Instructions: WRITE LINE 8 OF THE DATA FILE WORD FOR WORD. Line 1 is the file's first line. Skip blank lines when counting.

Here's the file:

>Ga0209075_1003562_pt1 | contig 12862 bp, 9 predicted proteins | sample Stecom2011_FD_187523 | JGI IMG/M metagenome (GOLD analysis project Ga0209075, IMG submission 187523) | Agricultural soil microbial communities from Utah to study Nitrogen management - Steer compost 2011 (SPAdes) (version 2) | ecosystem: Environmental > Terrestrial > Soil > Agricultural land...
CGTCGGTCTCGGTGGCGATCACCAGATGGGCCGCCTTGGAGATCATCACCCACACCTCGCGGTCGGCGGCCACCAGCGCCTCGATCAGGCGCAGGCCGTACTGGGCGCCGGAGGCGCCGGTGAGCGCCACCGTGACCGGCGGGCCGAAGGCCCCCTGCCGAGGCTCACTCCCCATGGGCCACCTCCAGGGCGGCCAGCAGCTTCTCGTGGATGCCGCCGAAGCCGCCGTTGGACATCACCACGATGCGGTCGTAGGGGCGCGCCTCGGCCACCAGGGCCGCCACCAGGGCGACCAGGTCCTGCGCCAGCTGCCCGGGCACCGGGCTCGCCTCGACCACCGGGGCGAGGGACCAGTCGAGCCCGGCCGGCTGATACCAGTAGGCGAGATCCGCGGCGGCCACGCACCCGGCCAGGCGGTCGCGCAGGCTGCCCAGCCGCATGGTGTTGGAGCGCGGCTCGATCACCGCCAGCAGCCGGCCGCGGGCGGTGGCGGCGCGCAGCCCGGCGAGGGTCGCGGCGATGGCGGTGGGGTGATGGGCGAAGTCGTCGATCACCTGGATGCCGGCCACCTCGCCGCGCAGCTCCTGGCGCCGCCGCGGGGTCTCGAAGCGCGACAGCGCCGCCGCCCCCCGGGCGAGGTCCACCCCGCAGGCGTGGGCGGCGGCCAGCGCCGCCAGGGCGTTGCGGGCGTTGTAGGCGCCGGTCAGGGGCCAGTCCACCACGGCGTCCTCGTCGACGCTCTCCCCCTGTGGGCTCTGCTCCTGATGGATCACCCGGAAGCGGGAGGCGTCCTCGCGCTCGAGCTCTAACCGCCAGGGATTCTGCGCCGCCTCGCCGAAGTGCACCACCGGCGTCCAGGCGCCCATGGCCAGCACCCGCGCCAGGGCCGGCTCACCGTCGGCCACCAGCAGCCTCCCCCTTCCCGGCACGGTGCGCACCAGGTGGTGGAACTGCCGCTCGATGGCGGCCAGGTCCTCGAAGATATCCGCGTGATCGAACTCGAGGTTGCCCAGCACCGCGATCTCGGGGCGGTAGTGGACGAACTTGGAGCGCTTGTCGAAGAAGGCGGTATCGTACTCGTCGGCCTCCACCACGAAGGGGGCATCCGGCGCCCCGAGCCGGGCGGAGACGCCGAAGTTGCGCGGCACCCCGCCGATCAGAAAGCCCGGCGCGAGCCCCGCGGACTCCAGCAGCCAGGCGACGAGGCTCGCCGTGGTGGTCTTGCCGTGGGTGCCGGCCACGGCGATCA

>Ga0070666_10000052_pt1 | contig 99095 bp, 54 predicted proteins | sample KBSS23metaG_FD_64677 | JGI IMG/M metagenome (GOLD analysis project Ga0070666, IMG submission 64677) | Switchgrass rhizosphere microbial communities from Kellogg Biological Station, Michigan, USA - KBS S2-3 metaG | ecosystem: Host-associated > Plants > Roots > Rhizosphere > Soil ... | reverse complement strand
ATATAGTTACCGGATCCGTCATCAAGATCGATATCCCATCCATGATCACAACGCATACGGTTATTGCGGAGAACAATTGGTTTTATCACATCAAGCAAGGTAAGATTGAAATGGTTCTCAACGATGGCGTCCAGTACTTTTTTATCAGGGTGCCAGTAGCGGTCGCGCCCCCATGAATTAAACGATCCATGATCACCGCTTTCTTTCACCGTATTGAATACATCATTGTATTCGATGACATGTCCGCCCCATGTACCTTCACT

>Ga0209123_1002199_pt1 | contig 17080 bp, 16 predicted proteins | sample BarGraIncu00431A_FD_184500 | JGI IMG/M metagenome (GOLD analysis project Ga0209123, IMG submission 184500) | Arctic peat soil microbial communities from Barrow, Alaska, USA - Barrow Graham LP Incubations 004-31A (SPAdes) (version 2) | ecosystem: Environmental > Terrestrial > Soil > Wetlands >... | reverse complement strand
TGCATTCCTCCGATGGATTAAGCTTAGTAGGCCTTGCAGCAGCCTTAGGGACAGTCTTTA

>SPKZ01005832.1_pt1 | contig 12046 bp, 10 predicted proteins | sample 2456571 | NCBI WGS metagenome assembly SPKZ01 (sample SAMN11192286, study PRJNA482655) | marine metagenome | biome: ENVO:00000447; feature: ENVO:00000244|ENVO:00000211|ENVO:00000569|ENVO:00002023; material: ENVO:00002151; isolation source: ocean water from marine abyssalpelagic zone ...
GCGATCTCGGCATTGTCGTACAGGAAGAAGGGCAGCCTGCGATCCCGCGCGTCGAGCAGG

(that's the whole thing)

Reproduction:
GCGATCTCGGCATTGTCGTACAGGAAGAAGGGCAGCCTGCGATCCCGCGCGTCGAGCAGG